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directors: mark andrews and brenda chapman (debut)
starring: kelly macdonald, emma thompson, billy connolly, and julie walters


REVIEWER: lyall carter


Determined to make her own path in life, Princess Merida defies a custom that brings chaos to her kingdom. Granted one wish, Merida must rely on her bravery and her archery skills to undo a beastly curse.

Brave is a first for Pixar on so many levels. Its their first foray away from an American setting to a Scottish one, their medieval fantasy and their first ‘princess’ film. And Brave is one heck of an animated flick. 


Brave was one of the first Disney films that had a princess that was less damsel in distress and more damsel in charge. It was a sweeping directional change for Disney towards a more balanced, dynamic, and empowering view of girls in animated motion pictures which culminated in Frozen.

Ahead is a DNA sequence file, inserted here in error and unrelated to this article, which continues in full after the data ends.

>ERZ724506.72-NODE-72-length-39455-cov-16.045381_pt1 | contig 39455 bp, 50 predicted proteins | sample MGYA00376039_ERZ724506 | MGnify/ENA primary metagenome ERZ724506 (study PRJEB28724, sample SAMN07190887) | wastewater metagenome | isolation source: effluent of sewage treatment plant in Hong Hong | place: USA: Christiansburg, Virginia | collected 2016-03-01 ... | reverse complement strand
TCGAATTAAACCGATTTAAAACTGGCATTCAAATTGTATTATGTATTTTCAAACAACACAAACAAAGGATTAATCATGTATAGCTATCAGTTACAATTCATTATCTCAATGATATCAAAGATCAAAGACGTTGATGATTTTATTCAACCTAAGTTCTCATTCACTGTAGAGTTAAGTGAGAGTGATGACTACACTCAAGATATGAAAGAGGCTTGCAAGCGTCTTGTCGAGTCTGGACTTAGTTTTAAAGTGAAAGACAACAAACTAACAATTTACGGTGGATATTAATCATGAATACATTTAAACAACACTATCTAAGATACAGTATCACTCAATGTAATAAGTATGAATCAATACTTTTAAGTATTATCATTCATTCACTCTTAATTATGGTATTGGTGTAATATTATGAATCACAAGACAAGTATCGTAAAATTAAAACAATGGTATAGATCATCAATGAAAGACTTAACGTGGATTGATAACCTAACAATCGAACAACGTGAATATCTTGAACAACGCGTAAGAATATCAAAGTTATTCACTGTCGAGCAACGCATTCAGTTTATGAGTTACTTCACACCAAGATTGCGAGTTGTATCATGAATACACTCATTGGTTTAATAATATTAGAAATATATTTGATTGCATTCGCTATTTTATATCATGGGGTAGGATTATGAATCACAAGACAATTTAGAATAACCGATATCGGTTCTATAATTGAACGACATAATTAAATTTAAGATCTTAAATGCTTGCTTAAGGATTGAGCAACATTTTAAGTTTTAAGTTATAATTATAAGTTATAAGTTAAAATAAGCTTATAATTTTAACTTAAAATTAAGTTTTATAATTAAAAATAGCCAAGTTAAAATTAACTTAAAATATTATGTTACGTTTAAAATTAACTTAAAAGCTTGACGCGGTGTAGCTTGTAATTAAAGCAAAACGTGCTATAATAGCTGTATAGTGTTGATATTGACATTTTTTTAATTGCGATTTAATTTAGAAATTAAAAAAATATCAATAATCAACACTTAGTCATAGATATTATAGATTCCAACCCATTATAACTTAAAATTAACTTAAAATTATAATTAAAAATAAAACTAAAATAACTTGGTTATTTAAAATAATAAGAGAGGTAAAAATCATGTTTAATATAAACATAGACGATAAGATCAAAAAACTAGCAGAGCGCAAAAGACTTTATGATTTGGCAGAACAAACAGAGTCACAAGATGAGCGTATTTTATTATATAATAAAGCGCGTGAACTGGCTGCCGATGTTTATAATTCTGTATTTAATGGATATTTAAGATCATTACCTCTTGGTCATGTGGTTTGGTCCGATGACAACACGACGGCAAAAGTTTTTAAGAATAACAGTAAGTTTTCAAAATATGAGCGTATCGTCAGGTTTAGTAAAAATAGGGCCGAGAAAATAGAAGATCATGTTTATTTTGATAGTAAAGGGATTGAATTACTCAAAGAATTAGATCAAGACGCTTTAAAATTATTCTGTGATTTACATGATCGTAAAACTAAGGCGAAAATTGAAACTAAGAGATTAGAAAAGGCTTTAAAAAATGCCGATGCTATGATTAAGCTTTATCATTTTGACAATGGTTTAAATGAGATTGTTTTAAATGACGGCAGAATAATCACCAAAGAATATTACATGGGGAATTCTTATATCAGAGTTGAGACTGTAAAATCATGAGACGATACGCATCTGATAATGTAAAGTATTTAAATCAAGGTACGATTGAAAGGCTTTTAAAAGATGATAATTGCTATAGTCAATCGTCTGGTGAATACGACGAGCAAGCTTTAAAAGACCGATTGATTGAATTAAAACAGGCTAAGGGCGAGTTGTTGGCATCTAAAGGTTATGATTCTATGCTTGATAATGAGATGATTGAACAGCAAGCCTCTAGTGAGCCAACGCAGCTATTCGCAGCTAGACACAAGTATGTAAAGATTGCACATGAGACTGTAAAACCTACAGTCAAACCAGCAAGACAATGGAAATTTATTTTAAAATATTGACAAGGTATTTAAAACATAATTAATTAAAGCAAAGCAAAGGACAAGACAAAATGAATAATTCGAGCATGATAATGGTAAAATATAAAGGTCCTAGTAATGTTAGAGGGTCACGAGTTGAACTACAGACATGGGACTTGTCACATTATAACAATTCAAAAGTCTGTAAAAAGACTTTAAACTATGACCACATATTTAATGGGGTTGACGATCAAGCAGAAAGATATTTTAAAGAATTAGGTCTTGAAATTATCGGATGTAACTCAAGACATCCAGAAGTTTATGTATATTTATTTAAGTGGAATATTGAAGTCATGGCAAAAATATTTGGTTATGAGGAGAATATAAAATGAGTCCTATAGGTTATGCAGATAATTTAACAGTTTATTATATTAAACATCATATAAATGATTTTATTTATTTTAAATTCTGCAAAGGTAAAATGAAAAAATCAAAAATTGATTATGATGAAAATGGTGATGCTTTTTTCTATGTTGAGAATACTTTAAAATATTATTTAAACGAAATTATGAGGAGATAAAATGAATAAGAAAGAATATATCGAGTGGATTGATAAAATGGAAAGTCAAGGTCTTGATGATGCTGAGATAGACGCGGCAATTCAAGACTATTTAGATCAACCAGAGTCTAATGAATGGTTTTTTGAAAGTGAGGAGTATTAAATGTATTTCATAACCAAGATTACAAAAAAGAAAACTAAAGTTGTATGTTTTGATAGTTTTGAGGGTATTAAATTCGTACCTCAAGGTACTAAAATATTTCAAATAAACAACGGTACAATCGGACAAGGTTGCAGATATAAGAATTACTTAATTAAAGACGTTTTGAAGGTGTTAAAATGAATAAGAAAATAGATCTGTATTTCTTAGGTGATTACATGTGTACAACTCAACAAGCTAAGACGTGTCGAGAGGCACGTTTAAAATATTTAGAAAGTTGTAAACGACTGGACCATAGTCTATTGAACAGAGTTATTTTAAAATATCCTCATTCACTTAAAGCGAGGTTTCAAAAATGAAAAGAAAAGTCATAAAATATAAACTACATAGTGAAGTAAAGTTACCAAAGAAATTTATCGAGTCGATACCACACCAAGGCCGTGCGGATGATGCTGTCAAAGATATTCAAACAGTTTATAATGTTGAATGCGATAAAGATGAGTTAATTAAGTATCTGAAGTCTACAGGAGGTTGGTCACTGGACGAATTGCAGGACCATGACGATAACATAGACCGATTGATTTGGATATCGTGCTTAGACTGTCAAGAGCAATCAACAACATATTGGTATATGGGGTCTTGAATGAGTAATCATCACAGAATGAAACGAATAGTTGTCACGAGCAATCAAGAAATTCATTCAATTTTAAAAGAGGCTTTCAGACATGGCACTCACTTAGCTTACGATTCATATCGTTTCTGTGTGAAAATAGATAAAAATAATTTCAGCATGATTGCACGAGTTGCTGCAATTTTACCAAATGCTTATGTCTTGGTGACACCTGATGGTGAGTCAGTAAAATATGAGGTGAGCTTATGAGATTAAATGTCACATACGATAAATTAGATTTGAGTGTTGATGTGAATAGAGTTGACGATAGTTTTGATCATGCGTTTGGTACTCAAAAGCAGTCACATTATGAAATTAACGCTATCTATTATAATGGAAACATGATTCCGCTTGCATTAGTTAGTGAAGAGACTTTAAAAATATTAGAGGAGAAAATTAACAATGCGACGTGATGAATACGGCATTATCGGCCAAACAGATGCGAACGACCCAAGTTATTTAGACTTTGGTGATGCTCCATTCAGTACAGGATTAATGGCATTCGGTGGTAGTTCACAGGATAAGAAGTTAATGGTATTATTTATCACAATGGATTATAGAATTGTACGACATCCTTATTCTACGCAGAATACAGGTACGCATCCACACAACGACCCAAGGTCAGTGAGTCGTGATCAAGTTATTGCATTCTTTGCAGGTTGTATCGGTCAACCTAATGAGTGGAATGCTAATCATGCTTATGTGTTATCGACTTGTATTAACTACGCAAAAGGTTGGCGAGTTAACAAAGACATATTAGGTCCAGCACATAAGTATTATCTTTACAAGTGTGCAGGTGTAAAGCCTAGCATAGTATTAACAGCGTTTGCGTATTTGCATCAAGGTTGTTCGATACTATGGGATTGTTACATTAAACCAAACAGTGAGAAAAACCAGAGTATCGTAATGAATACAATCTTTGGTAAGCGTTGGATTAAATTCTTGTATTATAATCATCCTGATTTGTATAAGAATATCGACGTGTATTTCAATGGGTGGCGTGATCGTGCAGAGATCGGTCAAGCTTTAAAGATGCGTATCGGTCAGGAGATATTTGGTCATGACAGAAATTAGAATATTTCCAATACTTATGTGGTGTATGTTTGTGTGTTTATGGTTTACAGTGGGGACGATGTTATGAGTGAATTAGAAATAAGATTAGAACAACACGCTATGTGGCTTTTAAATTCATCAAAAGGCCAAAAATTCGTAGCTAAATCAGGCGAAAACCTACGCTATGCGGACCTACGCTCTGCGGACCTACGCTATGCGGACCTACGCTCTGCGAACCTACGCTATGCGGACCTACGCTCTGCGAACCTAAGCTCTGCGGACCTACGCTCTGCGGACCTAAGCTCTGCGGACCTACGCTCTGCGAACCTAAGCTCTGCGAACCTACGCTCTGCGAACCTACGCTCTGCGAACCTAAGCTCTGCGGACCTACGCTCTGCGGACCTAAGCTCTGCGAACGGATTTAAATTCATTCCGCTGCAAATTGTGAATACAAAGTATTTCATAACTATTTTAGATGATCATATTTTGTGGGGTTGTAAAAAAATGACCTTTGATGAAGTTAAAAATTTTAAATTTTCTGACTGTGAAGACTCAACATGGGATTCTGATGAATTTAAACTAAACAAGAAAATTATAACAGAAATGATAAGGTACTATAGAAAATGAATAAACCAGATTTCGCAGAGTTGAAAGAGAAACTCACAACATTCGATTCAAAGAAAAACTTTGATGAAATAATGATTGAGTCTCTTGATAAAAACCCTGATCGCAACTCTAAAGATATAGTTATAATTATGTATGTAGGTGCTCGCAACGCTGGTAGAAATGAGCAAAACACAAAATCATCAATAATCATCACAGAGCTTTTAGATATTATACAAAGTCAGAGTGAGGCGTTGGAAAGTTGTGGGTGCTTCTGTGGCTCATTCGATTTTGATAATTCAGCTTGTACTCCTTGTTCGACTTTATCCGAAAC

Princess Merida is a princess that is being made to fit in a very particular mould of damsel in distress, being married off to one of her father's allies. The narrative is her exploration of her finding herself not only in the world of her parents and reconciling with that but also finding her place in the wider world. It was and still is a poignant message for young girls, as well as having a terrific thunderous score with mind blowing animation (Princess Merida’s hair is A-MAZE-ING!)


A Disney princess film for the modern era, Brave contains a much needed and empowering message for young girls everywhere wrapped up in mind blowingly wondrous animation. 


brave 4k.jpeg

Brave is available on 4KUHD from all good disc retailers. 

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